Meltem Demirors: Psychology is the Main Challenge for Crypto Adoption
“Long term, the biggest adoption challenges remain psychological,” Meltem Demirors, a cryptocurrency investor, Chief Strategy Officer at CoinShares, a crypto focused investment company, told Cryptonews.com.
“People will tell you it’s infrastructure, custody, trading venues, indexation, and a number of other market design problems. I fundamentally disagree,” she added.
In this exclusive interview, Demirors who has a unique blend of experience in both legacy & blockchain-based finance and cryptocurrencies shares her thoughts on why venture capital (VC) is dead, market liquidity and what challenges security tokens and initial coin offerings (ICOs) face.
Read the whole interview below.
Will we see a widespread shift toward digital currencies?
Digital currencies, or the innovation of how sound money is created, is an innovation whose significance most of the world still hasn’t fully grasped. I continue to believe digital currencies will speed the evolution from physical economies defined by nation-states towards digital and virtual economies defined by shared sets of principles and beliefs.
The vision of digital assets native to systems & networks, i.e., tokens is an appealing one, but one that’s been implemented poorly in most cases through, appallingly bad incentive design via ICOs.
Do you have any concerns?
I wish more projects would question the design of digital assets instead of blindly repeating the same copy-paste token formula. I don’t see a world where users or developers will adopt a new system when VCs and wealthy investors own 80% or more of the resources in that system.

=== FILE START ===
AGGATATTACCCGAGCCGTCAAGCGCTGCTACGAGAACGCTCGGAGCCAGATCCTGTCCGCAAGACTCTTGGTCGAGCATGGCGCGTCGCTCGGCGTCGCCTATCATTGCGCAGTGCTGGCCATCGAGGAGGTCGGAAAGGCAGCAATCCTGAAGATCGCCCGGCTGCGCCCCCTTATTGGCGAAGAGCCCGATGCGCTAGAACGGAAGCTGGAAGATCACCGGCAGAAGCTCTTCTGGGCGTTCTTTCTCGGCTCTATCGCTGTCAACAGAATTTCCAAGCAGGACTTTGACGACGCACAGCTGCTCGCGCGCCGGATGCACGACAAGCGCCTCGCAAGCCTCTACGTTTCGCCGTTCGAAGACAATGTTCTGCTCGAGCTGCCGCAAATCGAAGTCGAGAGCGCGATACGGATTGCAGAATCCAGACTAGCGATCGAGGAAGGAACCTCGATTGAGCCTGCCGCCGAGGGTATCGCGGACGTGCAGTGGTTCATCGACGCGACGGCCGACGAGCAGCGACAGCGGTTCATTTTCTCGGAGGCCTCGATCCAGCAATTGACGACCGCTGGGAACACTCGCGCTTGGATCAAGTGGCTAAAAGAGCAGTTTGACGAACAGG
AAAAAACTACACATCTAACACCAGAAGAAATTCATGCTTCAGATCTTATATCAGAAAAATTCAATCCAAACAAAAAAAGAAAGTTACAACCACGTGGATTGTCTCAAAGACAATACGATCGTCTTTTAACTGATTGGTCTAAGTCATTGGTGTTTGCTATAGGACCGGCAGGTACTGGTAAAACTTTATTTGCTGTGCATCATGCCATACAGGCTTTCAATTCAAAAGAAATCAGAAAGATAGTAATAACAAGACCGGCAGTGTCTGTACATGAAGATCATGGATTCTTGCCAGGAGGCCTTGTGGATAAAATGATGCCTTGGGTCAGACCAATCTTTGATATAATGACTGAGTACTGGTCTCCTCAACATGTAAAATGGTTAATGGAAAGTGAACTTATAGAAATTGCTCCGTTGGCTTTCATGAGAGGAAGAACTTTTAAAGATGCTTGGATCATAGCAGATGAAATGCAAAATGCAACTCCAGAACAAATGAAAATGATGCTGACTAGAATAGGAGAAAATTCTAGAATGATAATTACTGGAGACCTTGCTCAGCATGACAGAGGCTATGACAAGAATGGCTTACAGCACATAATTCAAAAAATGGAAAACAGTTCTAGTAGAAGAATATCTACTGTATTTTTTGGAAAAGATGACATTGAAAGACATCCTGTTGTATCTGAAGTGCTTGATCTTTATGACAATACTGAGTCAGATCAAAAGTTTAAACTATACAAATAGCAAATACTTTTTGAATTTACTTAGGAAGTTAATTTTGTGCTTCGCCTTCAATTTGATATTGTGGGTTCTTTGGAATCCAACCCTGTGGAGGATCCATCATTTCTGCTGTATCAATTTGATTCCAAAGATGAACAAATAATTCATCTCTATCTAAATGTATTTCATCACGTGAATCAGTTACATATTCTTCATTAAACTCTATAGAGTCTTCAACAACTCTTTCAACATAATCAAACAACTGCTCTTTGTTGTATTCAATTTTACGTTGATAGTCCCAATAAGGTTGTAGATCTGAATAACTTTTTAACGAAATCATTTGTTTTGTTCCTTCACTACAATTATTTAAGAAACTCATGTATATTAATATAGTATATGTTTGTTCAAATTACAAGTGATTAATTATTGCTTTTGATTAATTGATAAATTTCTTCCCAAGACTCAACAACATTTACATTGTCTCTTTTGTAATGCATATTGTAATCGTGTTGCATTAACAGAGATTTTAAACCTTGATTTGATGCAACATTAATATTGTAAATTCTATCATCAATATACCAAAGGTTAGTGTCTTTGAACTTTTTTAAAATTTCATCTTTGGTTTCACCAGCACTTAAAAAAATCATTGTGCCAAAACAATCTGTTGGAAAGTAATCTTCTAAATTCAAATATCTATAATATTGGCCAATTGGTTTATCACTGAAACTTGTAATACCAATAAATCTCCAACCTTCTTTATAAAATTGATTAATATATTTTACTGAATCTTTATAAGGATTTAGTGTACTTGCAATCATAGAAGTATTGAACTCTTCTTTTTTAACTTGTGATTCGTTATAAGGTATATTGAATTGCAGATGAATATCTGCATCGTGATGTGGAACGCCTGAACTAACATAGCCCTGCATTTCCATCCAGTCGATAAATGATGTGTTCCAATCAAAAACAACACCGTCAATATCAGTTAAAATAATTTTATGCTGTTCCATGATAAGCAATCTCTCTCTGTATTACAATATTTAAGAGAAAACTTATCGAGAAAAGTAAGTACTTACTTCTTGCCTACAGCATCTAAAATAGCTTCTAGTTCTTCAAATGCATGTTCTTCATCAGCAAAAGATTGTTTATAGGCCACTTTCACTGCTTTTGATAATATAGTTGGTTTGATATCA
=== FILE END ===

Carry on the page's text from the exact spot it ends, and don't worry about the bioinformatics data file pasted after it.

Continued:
What do you expect to happen in the security tokens field in 2019?
Security tokens, in the form the market is currently talking about, present only marginal, incremental innovation in my opinion. There is this (pervasive) erroneous belief in the crypto ecosystem that creating supply will lead to a rise in demand. Tokenizing a bunch of assets via securitization isn’t going to suddenly create a steep function increase in demand for these assets. We will see many security tokens launch to great acclaim, but few will achieve the liquidity and transferability hoped for. Financial markets are some of the most regulated markets in the world, and no amount of tokens will change regulation overnight.
Liquidity remains one of the biggest roadblocks to widespread adoption of security tokens – how can this be tackled?
Liquidity is a poorly understood concept. Most people think liquidity means something is readily salable or marketable. According to Investopedia, liquidity is defined as the degree to which an asset or security can be bought or sold in the market without affecting the asset’s price. Liquidity is therefore a function of supply and demand for security tokens, as well as a function of investor confidence, market concentration, and market psychology. Untangling that – I think security tokens will continue to struggle with liquidity just as ICOs have. When a dozen investors own 20%-30% of the supply and share similar market psychologies, the market will continue to be volatile and liquidity will continue to be elusive.
This is the problem of coupling technology with finance – an investor’s mentality or psychology is notoriously irrational. You can engineer the most logical asset or market or system – but it all breaks down when human psychology gets involved, leaving engineers baffled when technical design breaks down at a core level. Right now, the ‘shitcoin waterfall,’ i.e. traders and funds moving to dump coins the fastest once there’s tradability, is symptomatic of the lack of long term conviction in most of these assets – regardless of whether they’re digital currencies, tokens, or securities.